On a periodic basis, management assesses whether there are any indicators that the value of our investments in unconsolidated joint ventures may be impaired. An investment is impaired only if management's estimate of the value of the investment is less than the carrying value of the investment, and such decline in value is deemed to be other than temporary. To the extent impairment has occurred, the loss shall be measured as the excess of the carrying amount of the investment over the fair value of the investment. Our estimates of value for each investment (particularly in commercial real estate joint ventures) are based on a number of assumptions that are subject to economic and market uncertainties including, among others, demand for space, competition for tenants, changes in market rental rates, and operating costs. These factors are difficult to predict and are subject to future events that may alter management's assumptions; accordingly, the values estimated by management in its impairment analyses may not be realized. Impairment or Disposal of Long-Lived Assets We review our long-lived assets for impairment following the end of each quarter and when there is an event or change in circumstances that indicates an impairment in value. An impairment loss is recognized if the carrying amount of an asset is not recoverable and exceeds its fair value. In such case, an impairment loss is recognized in the amount of the excess of the carrying amount of the asset over its fair value. The evaluation of anticipated cash flows is highly subjective and is based in part on assumptions regarding future occupancy, rental rates and capital requirements that could differ materially from actual results in future periods. Since cash flows on properties considered to be "long-lived assets to be held and used" are considered on an undiscounted basis to determine whether an asset has been impaired, our established strategy of holding properties over the long term directly decreases the likelihood of recording an impairment loss. If our holding strategy were to change or if market conditions were to otherwise dictate an earlier sale date, then an impairment loss may be recognized and such loss could be material. If we determine that impairment has occurred, the affected assets must be reduced to their fair value.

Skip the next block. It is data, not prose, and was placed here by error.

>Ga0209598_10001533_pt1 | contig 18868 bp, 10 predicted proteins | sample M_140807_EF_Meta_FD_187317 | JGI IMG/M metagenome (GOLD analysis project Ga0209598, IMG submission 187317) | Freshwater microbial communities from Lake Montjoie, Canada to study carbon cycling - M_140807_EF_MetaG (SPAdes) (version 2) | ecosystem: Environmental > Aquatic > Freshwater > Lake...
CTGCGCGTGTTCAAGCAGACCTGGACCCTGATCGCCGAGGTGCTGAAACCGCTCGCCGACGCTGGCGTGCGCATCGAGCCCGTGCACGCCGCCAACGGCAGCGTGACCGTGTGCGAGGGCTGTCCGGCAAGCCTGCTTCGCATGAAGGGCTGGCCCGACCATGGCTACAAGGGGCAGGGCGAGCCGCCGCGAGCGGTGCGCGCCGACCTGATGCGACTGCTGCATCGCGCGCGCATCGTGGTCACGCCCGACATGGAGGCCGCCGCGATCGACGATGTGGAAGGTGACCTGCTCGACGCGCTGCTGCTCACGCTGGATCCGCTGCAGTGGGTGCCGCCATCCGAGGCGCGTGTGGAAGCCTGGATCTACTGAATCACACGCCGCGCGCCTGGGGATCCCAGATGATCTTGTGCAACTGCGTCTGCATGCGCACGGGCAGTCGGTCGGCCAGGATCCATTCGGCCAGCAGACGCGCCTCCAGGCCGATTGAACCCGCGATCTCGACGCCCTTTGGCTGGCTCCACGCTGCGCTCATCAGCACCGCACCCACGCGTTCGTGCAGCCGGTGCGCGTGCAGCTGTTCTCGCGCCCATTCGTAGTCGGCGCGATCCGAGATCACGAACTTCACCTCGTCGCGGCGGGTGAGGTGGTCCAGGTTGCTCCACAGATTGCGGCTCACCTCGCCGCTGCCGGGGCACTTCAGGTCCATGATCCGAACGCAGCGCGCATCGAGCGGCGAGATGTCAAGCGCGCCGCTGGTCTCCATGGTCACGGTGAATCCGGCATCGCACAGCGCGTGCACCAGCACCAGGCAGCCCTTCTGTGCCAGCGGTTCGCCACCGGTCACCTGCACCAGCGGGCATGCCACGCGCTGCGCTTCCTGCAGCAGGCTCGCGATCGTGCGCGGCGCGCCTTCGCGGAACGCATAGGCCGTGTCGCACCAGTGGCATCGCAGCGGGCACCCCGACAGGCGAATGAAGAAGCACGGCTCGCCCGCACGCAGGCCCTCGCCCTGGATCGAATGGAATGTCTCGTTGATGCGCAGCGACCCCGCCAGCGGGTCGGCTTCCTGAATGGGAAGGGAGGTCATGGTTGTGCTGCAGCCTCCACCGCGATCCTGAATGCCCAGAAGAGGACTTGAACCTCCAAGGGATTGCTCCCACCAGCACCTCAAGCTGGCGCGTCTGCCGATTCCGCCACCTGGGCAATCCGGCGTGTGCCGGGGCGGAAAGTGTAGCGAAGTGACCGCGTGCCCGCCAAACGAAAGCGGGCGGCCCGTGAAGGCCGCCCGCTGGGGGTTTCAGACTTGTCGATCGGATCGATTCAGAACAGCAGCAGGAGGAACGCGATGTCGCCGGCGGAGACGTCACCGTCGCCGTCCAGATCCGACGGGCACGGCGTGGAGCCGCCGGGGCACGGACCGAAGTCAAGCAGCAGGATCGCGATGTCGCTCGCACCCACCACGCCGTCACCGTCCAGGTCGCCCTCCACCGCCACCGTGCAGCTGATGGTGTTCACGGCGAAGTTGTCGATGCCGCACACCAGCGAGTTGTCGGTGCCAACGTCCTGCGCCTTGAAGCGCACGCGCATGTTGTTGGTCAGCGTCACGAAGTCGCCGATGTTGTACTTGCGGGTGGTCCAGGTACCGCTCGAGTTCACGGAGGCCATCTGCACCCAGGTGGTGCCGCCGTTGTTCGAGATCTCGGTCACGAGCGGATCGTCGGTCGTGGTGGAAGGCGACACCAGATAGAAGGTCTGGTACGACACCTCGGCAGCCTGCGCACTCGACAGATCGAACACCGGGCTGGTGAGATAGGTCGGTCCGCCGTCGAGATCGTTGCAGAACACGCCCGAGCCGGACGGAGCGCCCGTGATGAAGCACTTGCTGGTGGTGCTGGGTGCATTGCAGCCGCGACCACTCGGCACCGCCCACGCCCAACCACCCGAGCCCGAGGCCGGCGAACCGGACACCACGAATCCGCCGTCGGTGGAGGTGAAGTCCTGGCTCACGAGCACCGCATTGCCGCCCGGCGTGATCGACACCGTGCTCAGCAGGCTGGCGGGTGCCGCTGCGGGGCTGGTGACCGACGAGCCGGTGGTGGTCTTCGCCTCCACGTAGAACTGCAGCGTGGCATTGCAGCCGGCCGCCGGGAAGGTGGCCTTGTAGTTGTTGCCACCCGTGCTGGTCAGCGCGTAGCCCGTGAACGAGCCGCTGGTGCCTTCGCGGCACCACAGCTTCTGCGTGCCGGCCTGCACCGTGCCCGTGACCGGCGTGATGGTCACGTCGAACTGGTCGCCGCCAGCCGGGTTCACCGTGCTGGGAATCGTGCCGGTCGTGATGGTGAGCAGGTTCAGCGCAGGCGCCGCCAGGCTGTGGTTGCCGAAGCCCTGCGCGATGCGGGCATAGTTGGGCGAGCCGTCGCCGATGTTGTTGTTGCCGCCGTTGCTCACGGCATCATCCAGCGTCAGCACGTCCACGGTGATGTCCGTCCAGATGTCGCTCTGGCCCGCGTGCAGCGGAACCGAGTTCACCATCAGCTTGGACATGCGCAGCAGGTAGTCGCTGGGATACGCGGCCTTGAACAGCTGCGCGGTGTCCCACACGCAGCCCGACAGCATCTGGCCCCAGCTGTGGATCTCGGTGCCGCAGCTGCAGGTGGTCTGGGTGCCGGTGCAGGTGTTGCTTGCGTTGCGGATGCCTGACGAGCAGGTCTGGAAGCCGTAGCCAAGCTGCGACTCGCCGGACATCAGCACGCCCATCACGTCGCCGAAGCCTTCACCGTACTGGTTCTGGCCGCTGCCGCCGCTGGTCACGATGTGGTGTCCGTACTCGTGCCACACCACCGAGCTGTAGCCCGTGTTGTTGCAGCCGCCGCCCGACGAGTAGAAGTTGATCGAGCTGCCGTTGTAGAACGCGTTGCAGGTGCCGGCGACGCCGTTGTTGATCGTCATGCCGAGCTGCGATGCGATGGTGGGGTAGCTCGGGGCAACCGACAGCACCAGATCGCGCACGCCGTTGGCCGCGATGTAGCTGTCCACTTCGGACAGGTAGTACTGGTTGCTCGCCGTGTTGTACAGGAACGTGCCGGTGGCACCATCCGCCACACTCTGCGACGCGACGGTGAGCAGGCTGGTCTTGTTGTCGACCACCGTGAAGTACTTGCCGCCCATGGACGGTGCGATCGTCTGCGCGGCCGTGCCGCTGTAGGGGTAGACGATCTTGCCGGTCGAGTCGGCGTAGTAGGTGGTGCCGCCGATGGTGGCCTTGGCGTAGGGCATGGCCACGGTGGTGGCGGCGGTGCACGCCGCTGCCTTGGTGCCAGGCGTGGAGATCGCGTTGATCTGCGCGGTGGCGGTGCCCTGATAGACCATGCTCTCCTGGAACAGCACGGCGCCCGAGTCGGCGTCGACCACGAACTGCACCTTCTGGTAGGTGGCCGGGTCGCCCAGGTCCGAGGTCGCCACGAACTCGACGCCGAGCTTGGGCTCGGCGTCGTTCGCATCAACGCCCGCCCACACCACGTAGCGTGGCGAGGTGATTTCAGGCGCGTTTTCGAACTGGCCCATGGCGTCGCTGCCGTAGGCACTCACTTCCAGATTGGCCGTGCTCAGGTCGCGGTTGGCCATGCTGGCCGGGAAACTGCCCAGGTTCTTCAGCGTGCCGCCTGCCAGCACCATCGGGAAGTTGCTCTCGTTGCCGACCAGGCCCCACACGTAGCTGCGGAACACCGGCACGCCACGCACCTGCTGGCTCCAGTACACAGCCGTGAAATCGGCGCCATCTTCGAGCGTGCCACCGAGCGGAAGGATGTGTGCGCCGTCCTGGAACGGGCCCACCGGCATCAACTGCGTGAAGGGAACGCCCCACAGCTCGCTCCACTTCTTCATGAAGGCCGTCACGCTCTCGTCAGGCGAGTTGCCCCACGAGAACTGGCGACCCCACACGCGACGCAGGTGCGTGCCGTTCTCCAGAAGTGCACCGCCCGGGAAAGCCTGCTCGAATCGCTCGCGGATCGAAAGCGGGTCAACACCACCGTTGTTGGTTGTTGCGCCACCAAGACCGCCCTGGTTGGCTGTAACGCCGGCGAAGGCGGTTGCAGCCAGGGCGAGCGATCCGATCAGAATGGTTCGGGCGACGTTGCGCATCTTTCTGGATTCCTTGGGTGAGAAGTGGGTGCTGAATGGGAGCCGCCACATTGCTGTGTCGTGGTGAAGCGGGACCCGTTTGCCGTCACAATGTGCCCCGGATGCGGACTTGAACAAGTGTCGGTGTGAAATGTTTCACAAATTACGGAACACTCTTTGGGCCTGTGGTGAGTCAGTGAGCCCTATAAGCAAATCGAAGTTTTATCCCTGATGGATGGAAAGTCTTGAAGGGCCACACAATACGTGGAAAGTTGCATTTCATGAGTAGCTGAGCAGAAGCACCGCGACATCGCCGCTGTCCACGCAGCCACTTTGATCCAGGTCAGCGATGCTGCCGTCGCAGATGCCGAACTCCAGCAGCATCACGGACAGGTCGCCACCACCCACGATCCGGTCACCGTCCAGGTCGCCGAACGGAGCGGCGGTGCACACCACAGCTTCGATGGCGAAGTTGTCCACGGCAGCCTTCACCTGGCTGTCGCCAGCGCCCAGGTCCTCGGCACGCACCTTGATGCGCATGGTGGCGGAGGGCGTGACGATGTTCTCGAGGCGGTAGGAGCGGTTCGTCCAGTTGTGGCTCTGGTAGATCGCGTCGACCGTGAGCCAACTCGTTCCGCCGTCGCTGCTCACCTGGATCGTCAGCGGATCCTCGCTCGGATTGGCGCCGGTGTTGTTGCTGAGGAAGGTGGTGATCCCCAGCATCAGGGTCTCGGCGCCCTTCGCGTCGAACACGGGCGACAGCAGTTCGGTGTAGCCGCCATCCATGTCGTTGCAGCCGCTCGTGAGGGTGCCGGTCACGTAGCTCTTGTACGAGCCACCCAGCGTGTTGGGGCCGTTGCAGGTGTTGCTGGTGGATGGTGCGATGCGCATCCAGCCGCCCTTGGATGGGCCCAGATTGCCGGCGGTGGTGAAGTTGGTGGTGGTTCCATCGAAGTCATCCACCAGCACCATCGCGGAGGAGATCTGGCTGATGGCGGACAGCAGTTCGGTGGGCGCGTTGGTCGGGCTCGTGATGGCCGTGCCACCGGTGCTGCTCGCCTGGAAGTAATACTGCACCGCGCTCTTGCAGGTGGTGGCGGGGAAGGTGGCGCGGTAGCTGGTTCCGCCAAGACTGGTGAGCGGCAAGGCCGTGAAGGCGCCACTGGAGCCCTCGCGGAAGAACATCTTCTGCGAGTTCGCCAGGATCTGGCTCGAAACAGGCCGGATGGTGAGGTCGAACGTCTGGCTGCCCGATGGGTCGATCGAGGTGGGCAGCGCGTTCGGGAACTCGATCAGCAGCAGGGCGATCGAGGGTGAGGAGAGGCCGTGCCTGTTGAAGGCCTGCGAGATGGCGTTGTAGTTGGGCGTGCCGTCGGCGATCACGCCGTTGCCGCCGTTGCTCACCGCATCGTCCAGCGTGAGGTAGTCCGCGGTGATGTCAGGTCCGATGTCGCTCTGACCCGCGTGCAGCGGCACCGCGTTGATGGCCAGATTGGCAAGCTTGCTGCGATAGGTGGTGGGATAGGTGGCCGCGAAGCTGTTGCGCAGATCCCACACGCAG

The relevant accounting guidance for impairments requires that qualifying assets and liabilities and the results of operations that have been sold, or otherwise qualify as "held for sale," be presented as discontinued operations in all periods presented if the property operations are expected to be eliminated and if we will not have significant continuing involvement following the sale. The components of the property's net income that is reflected as discontinued operations include the net gain (or loss) upon the disposition of the property held for sale, operating results, depreciation and interest expense (if the property is subject to a secured loan). We generally consider assets to be "held for sale" when the transaction has been approved by our Board of Trustees, or by officers vested with authority to approve the transaction and there are no known . . .